How to be happier in your relationship: emotional bids

All too often I hear from men and women who are unhappy in their relationship. Most of us have been there. When one feels unhappy, bored or annoyed early in a relationship, it’s often easy enough to fold one’s cards, break up and move on. In long-term relationships or marriage, it’s nowhere near as easy to experience or to exit. There may be families, vows, children, dogs, cats, or homes to consider, not to mention the enormous feelings involved and the heaviness of “what to do” weighing on one’s shoulders. I’ve stood at this cross-roads and perhaps some of you have, too (or are right now).

There are some relationships that are so damaging , dishonest or abusive that most people would agree are best to bid goodbye to. But for most of us who have been at this point, the choice to stay or go was or is not so clear cut. Whether or not you are at this point now, I’d like to introduce you to the idea of emotional bids.

An “emotional bid” is a concept developed by Dr. John Gottman and described in one of his books (“The Relationship Cure“, which I highly recommend). This book, like his others, is based on his decades of researching marriages and identifying the communication and listening patterns that either help to keep couples together or drive them apart.

Emotional bids are the ways in which we all “bid for” (or try to get) attention, love, approval or reassurance that we are safe in a relationship. They are also the ways in which we express our love, liking, lust and admiration for others. Problems arise or are made worse, however, when we stop being able to “read” our partner’s emotional bids or when we deliver our own bids in convulated or confusing ways.

If you’re at a crossroads and you are feeling annoyed with, distant from or avoidant of your significant other – and you have it in you to try a little harder – consider the following:

- When you catch yourself feeling annoyed, try to ask yourself in what way he or she “bids” for your love. How do they try to get you to notice them? Is something that you perceive as annoying actually a way that they are trying to connect? If so, can you find a compassionate or loving part of yourself that can appreciate that and love them for that? Can you breathe a sigh of patience and understanding?

- In what ways does your partner try to express their love or affection? Do they make you coffee in the morning? Leave the porch light on for you? Not nag when you come home late (again)? Feed the dogs or cats more often than you? Take the dogs on a morning walk and let you sleep in? Rub your shoulders after a hard day? Give you your space when you need it?

- When you feel hurt or rejected or as if your partner isn’t noticing your attempts to connect, might it be that they just don’t see them anymore? Can you find other ways to express that you are trying your hardest, that you want to see if you can make it work, or that – although this is a rough time for you as a couple – you are committed to trying hard to make it work? That you’re in this as a team?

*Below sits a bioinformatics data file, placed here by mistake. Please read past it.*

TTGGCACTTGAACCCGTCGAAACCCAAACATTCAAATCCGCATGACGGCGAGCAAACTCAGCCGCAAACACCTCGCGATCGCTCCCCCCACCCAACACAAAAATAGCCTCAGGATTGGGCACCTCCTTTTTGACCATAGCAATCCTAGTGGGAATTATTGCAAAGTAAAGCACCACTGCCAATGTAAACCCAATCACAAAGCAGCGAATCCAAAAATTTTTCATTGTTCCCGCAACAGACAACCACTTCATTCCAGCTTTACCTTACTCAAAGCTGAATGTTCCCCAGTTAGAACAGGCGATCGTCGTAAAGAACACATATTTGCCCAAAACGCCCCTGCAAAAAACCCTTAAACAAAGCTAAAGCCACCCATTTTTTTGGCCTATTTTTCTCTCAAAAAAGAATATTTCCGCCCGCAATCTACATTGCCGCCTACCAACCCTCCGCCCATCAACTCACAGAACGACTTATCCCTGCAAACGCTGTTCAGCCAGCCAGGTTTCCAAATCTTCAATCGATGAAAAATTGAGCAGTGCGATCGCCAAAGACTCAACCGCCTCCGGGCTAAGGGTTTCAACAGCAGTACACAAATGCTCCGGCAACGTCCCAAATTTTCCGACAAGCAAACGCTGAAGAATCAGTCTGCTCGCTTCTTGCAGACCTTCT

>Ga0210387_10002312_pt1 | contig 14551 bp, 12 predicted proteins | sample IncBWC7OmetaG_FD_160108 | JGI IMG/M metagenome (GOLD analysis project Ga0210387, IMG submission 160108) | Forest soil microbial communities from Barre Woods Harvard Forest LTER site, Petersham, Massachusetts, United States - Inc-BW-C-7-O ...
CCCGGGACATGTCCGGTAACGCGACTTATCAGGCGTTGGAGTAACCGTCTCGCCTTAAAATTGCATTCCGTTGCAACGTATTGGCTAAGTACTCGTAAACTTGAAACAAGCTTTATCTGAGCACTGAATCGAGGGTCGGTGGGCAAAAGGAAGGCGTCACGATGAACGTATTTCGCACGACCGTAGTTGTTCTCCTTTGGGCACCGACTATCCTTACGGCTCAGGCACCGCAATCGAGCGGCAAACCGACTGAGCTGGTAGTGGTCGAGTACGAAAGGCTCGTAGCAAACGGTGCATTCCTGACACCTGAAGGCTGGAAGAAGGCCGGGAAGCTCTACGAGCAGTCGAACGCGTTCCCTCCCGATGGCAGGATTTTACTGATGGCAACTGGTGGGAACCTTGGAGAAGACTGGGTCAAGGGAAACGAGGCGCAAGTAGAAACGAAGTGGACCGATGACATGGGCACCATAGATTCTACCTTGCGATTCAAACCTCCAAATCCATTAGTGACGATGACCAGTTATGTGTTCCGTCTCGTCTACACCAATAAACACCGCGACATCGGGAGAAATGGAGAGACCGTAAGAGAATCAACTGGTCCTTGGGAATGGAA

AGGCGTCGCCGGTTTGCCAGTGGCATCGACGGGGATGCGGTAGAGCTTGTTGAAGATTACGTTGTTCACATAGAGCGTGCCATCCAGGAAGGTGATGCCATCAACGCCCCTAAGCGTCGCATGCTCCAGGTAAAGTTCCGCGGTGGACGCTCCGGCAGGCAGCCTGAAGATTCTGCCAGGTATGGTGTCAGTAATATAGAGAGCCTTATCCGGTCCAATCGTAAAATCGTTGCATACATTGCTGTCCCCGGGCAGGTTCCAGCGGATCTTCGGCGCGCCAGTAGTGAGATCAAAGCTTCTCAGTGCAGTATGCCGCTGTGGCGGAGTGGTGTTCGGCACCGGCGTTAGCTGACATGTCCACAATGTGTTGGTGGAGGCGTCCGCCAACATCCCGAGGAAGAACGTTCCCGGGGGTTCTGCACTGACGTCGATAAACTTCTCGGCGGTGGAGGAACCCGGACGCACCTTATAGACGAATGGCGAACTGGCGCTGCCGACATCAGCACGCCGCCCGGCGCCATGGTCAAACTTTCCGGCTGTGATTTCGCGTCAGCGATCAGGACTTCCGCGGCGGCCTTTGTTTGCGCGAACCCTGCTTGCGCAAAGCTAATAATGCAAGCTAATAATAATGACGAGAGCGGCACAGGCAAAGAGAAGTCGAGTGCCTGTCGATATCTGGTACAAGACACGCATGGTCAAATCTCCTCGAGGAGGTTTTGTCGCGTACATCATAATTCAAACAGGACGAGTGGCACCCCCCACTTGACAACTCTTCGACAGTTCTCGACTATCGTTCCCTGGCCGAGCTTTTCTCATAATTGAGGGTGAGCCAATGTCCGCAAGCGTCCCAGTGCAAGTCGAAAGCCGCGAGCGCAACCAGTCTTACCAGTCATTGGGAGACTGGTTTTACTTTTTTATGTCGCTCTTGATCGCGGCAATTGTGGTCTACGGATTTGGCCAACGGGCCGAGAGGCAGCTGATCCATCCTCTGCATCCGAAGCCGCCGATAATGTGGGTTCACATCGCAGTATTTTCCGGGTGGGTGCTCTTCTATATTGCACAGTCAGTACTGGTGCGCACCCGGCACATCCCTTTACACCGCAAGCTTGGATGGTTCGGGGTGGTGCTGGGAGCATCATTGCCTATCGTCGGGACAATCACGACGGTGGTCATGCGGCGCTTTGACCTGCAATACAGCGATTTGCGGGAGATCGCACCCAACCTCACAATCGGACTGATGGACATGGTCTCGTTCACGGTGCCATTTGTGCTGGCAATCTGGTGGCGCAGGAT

Couples who stay together for decades will almost always tell you that there were times that they wanted to throw the towel in, or came very close to separating or divorcing. I’ve known couples who have been enormously hurt by flirtations, affairs, boredom, distance, shifts in priorities, or feeling as though one or both people have utterly changed. As many people before me have said, “Every marriage has its betrayals.” As far as I can tell, it is not a question of if two people will have enormous hurt between them, but when - and how they will choose to respond to it.

I believe that when we experience hurt or annoyance, we can often find compassion or love within us to change our perception of the person or the situation. We can remind ourselves “he or she is just trying to reach out to me… and I love him/her for that” or “these things happen after X years together, and I may not know how at the moment, but I know we will figure this out… breathe deeply.”

This week, try two things if you are in a relationship:

1) Each day, try to remind yourself of positive things about your partner such as his or her qualities that first attracted you or made you fall in love

2) Each day, try to recognize the ways in which you try to show love for each other. Try to find the ways that he or she is reaching out to you, and try to reach out with love in clearer ways to your partner.

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About Dr. Debby Herbenick

Dr. Debby Herbenick

Dr. Debby Herbenick is a sex researcher at Indiana University, sexual health educator at The Kinsey Institute, columnist, and author of five books about sex and love. Learn more about her work at